If you’re asking customers “debit or credit” and “booth or table” for the next few months, you probably have some questions for yourself, too, come payday: What should you do with the earnings from your summer job?
Gas money, college textbooks, family bills, side projects and mall temptations are just a few of the expenses that might be on your list. Here’s what three teenagers plan to do with their summer paychecks.
Miyako Handon, 18
The job: Handon has a full-time, paid internship at the World Bank in Washington, D.C. As a media specialist, he helps run one of the World Bank’s Twitter accounts and updates its website.
Handon spent years preparing for this prestigious internship. In high school, he jumped on gigs offered by local programs, including the Marion Barry Youth Leadership Institute and Global Kids. He snagged an interview at the World Bank through the Urban Alliance, a program that helps youth find paid internships and other work opportunities.
“Give every experience your all,” Handon suggests to other young workers. “You have to be ready to learn, and you have to take every opportunity, because you’ll never know what you’ll get from it.”
The money: Handon invests about a third of his World Bank earnings in a year-old YouTube series he runs called Taco Talks TV. In it, Handon records video interviews with local musicians, artists and entrepreneurs. Some of his earnings recently went toward an $800 video camera.
Handon also pays his phone bill with his internship money. He spends the rest on fun stuff, including dinners, movies and clothes.
Margie Sosa, 19
The job: Between her freshman and sophomore years at the College of Wooster in Ohio, Sosa is working at a QuikTrip convenience store back home in Chamblee, Georgia. As a sales clerk, she helps customers, works the cash register and cleans. She makes $10 per hour.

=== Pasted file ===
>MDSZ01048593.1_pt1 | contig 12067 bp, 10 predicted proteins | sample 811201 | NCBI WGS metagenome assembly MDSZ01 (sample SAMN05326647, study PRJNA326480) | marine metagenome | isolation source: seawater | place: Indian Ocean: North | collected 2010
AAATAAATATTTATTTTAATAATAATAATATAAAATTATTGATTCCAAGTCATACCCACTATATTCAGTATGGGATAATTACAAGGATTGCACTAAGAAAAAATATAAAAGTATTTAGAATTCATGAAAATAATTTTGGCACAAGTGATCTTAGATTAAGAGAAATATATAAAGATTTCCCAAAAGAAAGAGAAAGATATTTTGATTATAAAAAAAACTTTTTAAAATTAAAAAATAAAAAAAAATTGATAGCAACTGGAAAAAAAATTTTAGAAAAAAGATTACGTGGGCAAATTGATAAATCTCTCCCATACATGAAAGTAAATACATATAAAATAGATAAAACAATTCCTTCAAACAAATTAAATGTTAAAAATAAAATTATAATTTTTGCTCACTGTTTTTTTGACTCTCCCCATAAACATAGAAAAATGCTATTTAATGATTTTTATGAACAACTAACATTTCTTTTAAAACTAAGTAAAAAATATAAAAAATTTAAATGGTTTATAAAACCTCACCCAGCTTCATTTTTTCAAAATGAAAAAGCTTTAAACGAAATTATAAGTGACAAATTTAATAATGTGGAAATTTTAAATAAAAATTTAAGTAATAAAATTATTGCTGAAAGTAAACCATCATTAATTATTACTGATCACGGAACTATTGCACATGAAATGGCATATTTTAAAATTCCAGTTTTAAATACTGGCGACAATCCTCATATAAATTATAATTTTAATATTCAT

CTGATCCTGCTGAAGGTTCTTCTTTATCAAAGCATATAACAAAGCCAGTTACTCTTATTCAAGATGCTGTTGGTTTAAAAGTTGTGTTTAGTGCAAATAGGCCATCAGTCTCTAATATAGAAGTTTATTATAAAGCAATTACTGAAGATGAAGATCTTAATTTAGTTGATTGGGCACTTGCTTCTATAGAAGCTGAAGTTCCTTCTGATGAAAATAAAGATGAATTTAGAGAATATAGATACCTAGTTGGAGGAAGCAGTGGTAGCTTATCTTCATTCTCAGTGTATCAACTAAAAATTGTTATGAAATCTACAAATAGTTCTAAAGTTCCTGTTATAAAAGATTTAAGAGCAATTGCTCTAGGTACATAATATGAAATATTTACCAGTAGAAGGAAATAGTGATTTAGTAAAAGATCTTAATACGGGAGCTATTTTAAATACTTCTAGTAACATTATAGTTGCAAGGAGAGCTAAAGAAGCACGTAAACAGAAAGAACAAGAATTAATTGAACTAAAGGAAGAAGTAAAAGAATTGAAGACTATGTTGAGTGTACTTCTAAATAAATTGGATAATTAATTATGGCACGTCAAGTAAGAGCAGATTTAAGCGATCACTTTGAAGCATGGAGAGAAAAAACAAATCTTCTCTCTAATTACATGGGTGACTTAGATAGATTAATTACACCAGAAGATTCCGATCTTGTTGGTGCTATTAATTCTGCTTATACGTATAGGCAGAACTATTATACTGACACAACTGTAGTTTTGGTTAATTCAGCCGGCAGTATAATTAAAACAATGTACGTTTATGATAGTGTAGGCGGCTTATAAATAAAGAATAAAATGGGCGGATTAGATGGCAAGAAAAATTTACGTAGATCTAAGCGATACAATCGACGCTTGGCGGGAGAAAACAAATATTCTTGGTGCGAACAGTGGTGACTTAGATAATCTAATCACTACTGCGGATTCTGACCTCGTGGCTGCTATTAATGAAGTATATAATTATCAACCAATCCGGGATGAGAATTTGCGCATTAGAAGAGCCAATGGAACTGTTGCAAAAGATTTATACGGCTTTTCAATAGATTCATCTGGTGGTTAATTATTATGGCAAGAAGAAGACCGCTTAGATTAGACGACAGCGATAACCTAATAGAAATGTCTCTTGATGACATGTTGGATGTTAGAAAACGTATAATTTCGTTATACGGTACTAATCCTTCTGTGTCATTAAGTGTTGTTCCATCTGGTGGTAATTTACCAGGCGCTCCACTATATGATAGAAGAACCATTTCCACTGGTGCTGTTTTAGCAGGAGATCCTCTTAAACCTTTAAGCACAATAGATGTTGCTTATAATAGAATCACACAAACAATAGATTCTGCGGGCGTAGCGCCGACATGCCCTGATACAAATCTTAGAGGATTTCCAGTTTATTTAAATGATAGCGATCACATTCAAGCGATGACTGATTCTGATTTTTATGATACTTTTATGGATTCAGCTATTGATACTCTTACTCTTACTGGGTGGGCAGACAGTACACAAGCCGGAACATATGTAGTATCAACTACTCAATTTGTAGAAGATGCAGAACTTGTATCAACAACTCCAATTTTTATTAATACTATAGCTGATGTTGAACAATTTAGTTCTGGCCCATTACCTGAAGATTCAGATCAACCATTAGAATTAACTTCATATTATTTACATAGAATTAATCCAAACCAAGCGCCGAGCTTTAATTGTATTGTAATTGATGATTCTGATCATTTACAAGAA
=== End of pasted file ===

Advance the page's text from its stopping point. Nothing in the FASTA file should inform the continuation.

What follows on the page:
Sosa also works as an outreach and program assistant intern at the Mayor’s Office of Immigrant Affairs in Atlanta. This position is unpaid, but upon completion, she’ll receive a $2,600 fellowship from Wooster.
Between QuikTrip and her internship, Sosa works around 40 to 45 hours per week.
The money: Sosa spends her earnings on college-related items, such as textbooks, as well as gas and food for the summer. That way, her parents can focus on paying off bills. “It gives my parents something less to worry about,” she says.
Bailey Steger, 17
The job: Steger works at Sam’s Chowder House in Half Moon Bay, California. She’s a hostess and runner, meaning she helps waiters and waitresses take food from the kitchen to the diners. She works 12 to 14 hours per week and makes about $11 per hour, plus tips.
The money: When Steger first started working summer jobs, her earnings went toward volleyball camp and fun stuff — “$100 jeans my mom wouldn’t buy for me,” she says. Then her parents told her she’d be responsible for most of her college expenses, apart from tuition. Now she’s saving more. She keeps her base pay in a bank account “so the I’m not constantly looking at it,” she says. She spends the cash tips.
Steger offers advice for other teenagers who will begin working this summer. “Don’t be nervous,” she says. “Everyone has a first job.”